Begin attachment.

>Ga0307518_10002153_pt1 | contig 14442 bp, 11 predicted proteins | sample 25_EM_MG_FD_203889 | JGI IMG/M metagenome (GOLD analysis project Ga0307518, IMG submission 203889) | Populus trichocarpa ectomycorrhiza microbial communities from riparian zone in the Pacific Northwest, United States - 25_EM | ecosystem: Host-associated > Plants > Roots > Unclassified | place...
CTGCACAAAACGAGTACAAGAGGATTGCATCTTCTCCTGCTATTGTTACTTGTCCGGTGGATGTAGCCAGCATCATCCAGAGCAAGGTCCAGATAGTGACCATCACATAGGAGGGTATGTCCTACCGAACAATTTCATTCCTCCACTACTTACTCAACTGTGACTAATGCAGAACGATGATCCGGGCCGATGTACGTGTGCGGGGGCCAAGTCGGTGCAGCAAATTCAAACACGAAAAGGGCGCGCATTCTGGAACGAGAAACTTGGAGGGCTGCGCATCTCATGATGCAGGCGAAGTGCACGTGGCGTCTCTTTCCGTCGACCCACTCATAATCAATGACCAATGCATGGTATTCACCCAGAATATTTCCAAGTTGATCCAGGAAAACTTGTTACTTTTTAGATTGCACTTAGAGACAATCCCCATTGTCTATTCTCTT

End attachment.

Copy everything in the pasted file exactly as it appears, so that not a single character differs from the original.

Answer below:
>Ga0307518_10002153_pt1 | contig 14442 bp, 11 predicted proteins | sample 25_EM_MG_FD_203889 | JGI IMG/M metagenome (GOLD analysis project Ga0307518, IMG submission 203889) | Populus trichocarpa ectomycorrhiza microbial communities from riparian zone in the Pacific Northwest, United States - 25_EM | ecosystem: Host-associated > Plants > Roots > Unclassified | place...
CTGCACAAAACGAGTACAAGAGGATTGCATCTTCTCCTGCTATTGTTACTTGTCCGGTGGATGTAGCCAGCATCATCCAGAGCAAGGTCCAGATAGTGACCATCACATAGGAGGGTATGTCCTACCGAACAATTTCATTCCTCCACTACTTACTCAACTGTGACTAATGCAGAACGATGATCCGGGCCGATGTACGTGTGCGGGGGCCAAGTCGGTGCAGCAAATTCAAACACGAAAAGGGCGCGCATTCTGGAACGAGAAACTTGGAGGGCTGCGCATCTCATGATGCAGGCGAAGTGCACGTGGCGTCTCTTTCCGTCGACCCACTCATAATCAATGACCAATGCATGGTATTCACCCAGAATATTTCCAAGTTGATCCAGGAAAACTTGTTACTTTTTAGATTGCACTTAGAGACAATCCCCATTGTCTATTCTCTT